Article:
When it comes to government intrusion, many of us nowadays throw our hands up in the air and ask, "Now what?"
There was some good news this week about Lake Lanier. The Supreme Court, in the midst of one of its busiest weeks in memory, brought us closer to a solution in the tri-state water wars without actually producing a decision. The court chose not to hear the case brought by Alabama and Florida to challenge a ruling by the 11th Circuit Court of Appeals almost a full year ago. That decision overturned the harsh edict ...
One way you can tell it's an election year is not only by the campaign ads and signs that litter the airways and roadways. Another clear indicator is when a public official launches a new policy plan clearly aimed at voters, or a specific group of them.
This may seem like heresy to many (tea partyers, cover your eyes), but there are occasions when government needs more money. Shocking yes, but true.
When The Times launched an effort to find how timely political candidates were in paying their taxes, little did we know the result would be the revelation that you really can't trust those online tax records posted by the Hall County tax commissioner's office.
Amid candidates for Congress, state and local office and a controversial transportation sales tax, you'll find a late addition to the July 31 Republican primary ballot.
Every Memorial Day for the past decade or so, we have taken stock in where our country stands as we fight enemies abroad. For quite awhile now, the day set aside in tribute to the nation's war casualties has continued to see that toll mount in deserts of the Middle East.
With high school and college students out for the summer and vacation season upon us, our already-crowded highways will be clogged with even more travelers in the weeks to come.
In the days to come, high school and college graduates of the Class of 2012 will grip their diplomas with pride and flip their tassels, leaving the life they've known behind for uncertain waters. Then they will hear speeches warning them of the hard road ahead of them.
Though there are faint, flickering hints of light at the end, the nation remains deep inside a very dark tunnel of financial distress.
In a time when local governments continue to operate under tight budgets, with little relief in sight, it's not surprising the issue of consolidation has again made its way to the front burner.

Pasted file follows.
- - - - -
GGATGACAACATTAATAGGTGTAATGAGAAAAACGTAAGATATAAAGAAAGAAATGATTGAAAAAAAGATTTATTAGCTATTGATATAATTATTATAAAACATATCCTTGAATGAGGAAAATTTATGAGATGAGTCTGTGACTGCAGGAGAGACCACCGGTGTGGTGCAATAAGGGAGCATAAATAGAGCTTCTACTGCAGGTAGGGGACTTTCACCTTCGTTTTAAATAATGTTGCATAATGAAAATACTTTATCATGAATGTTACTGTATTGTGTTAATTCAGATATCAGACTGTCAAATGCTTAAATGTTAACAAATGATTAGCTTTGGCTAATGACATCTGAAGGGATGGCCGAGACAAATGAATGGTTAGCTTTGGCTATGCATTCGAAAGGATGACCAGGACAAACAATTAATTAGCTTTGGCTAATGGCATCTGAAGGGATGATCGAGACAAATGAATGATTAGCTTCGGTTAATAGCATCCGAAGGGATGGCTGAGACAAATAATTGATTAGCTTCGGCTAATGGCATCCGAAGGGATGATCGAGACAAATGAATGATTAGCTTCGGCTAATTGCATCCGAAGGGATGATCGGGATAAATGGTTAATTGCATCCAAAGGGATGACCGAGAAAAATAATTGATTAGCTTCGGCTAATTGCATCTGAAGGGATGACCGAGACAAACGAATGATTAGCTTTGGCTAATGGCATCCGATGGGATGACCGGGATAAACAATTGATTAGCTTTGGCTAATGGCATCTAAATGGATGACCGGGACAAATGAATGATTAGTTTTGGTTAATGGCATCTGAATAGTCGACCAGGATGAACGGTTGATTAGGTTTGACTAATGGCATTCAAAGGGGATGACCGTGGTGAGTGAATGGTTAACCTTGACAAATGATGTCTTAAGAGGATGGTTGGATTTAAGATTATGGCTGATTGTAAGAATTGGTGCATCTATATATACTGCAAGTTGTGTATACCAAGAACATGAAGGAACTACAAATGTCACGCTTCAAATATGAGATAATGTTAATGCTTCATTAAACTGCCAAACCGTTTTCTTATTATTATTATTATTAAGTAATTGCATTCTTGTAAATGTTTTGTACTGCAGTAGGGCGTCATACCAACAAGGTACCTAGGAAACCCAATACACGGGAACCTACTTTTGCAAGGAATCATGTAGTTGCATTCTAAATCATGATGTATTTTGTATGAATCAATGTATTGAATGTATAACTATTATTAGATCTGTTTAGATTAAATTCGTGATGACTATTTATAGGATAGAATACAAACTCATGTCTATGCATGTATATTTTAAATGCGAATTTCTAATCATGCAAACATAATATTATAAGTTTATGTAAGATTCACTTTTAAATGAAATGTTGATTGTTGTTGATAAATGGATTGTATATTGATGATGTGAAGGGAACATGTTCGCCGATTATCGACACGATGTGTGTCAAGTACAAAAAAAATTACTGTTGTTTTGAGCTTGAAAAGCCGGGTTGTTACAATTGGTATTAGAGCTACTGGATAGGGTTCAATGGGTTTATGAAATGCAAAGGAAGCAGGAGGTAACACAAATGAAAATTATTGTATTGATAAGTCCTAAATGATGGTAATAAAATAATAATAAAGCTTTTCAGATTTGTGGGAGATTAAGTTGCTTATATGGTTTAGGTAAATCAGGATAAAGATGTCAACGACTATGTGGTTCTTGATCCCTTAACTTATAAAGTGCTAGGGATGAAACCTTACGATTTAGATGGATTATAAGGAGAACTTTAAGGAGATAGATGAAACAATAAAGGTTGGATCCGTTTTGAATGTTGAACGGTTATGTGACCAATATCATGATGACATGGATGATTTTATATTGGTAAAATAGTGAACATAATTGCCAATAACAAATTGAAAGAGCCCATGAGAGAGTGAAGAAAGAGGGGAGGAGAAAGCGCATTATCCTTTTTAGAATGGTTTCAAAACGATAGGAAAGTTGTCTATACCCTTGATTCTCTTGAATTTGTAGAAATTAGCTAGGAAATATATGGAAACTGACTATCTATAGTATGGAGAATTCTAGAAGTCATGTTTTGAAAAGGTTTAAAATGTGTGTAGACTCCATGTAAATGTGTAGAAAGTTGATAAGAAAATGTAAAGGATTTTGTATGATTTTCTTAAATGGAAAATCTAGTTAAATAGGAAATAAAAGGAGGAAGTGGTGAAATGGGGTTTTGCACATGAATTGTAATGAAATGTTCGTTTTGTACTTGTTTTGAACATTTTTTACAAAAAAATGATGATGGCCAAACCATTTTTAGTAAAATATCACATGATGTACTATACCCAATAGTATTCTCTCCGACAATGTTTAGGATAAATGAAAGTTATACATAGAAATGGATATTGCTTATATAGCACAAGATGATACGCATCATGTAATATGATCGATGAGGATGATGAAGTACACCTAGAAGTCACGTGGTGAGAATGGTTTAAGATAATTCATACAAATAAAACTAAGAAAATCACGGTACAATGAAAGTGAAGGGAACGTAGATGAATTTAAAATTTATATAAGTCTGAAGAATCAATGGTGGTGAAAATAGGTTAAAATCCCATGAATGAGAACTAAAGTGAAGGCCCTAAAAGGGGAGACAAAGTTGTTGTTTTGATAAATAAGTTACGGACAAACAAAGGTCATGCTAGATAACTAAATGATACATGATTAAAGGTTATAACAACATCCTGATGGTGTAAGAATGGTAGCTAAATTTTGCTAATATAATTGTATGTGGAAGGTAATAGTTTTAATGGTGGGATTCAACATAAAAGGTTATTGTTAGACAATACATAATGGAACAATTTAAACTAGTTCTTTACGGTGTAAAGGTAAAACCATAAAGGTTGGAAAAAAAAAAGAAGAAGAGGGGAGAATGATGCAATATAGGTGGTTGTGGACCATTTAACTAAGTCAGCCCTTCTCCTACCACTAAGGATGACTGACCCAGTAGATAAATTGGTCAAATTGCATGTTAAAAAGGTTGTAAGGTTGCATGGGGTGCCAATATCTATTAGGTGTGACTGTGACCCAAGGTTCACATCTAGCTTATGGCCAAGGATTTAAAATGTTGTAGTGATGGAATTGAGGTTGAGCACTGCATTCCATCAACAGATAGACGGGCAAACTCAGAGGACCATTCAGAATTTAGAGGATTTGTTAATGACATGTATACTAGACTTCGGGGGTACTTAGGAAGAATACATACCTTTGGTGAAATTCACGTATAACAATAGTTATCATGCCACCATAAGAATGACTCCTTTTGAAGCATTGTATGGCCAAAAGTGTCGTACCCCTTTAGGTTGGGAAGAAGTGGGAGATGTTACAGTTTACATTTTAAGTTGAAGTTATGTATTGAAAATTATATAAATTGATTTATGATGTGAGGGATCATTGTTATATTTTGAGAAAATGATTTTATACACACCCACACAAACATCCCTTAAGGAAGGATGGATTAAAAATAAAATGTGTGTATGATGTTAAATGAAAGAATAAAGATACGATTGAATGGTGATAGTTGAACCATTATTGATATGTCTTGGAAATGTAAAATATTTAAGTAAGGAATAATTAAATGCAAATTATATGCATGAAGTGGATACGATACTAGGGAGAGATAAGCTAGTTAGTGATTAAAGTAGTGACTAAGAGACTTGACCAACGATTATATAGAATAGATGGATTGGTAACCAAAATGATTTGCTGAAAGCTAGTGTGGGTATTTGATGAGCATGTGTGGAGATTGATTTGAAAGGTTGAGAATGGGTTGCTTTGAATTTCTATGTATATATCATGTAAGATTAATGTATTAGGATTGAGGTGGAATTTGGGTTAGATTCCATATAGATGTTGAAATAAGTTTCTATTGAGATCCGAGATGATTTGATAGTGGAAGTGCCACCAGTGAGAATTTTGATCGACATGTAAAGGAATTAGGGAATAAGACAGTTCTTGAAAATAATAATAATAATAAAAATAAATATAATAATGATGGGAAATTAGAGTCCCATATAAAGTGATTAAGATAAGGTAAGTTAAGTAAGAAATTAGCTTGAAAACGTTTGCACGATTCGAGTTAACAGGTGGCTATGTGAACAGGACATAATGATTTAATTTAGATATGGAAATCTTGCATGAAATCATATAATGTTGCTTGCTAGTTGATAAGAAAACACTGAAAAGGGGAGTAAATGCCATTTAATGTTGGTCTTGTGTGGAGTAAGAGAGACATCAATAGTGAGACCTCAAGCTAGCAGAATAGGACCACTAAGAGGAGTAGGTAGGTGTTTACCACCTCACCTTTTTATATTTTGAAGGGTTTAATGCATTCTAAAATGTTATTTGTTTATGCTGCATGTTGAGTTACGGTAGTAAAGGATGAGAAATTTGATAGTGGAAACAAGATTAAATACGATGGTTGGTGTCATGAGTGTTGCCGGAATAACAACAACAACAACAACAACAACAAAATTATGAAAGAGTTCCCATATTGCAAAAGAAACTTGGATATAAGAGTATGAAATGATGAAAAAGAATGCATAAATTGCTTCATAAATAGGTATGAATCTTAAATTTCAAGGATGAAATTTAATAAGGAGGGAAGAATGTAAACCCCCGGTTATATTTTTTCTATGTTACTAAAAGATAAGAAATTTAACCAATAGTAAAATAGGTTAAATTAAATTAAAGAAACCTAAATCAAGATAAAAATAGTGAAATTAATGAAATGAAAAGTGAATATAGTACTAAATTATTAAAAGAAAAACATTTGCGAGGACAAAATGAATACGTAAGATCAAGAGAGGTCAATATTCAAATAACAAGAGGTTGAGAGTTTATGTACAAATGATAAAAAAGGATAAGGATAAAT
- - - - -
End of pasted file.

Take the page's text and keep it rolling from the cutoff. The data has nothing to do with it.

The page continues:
So does anyone still think we don't need to keep close tabs on ethical behavior by government officials? If so, take a look at recent scandals in the nation's capital involving members of the General Service Administration and Secret Service.
We hold these truths to be self-evident, that all men are created equal, that they are endowed by their Creator with certain unalienable Rights, that among these are Life, Liberty and the pursuit of Happiness. - That to secure these rights, Governments are instituted among Men, deriving their just powers from the consent of the governed.
This being an election year, we all knew the 2012 session of the General Assembly would produce its fair share of "hey, look at me" bills designed more to impress voters than to solve their problems.
Judging our yearly progress was easier at one time. As Hall County and other communities in Northeast Georgia were growing through the 1990s and early 2000s, the rise in residential population was matched by a expanding commercial base, leading to more schools, more recreational options, more everything. Then the recession hit in late 2008. Since then, our progress nearly became "regress." Jobs were lost, businesses shuttered and commerce stymied. The housing market collapsed, hitting both ...
Georgia ranks among the states with the highest percentage of its population currently behind bars, which is good news or bad news, depending on your perspective.
As the loggerhead battle of partisan squabbling continues unabated in Washington, D.C., it might behoove our national leaders to look to Georgia for an example of how leaders can come together to solve problems.
It's official: Lake Lanier is a fresh-water boating paradise.
Memorial Day to most Americans has two sides. One is the holiday's original intent: An occasion to honor our nation's service members who fell in battle, celebrate their memories and cherish the freedoms they sacrificed to preserve.
Dogs and small children, when taught properly, will learn lessons quickly. Punish them with a slap on the behind or reward them with a treat and you'll get the behavior you want.
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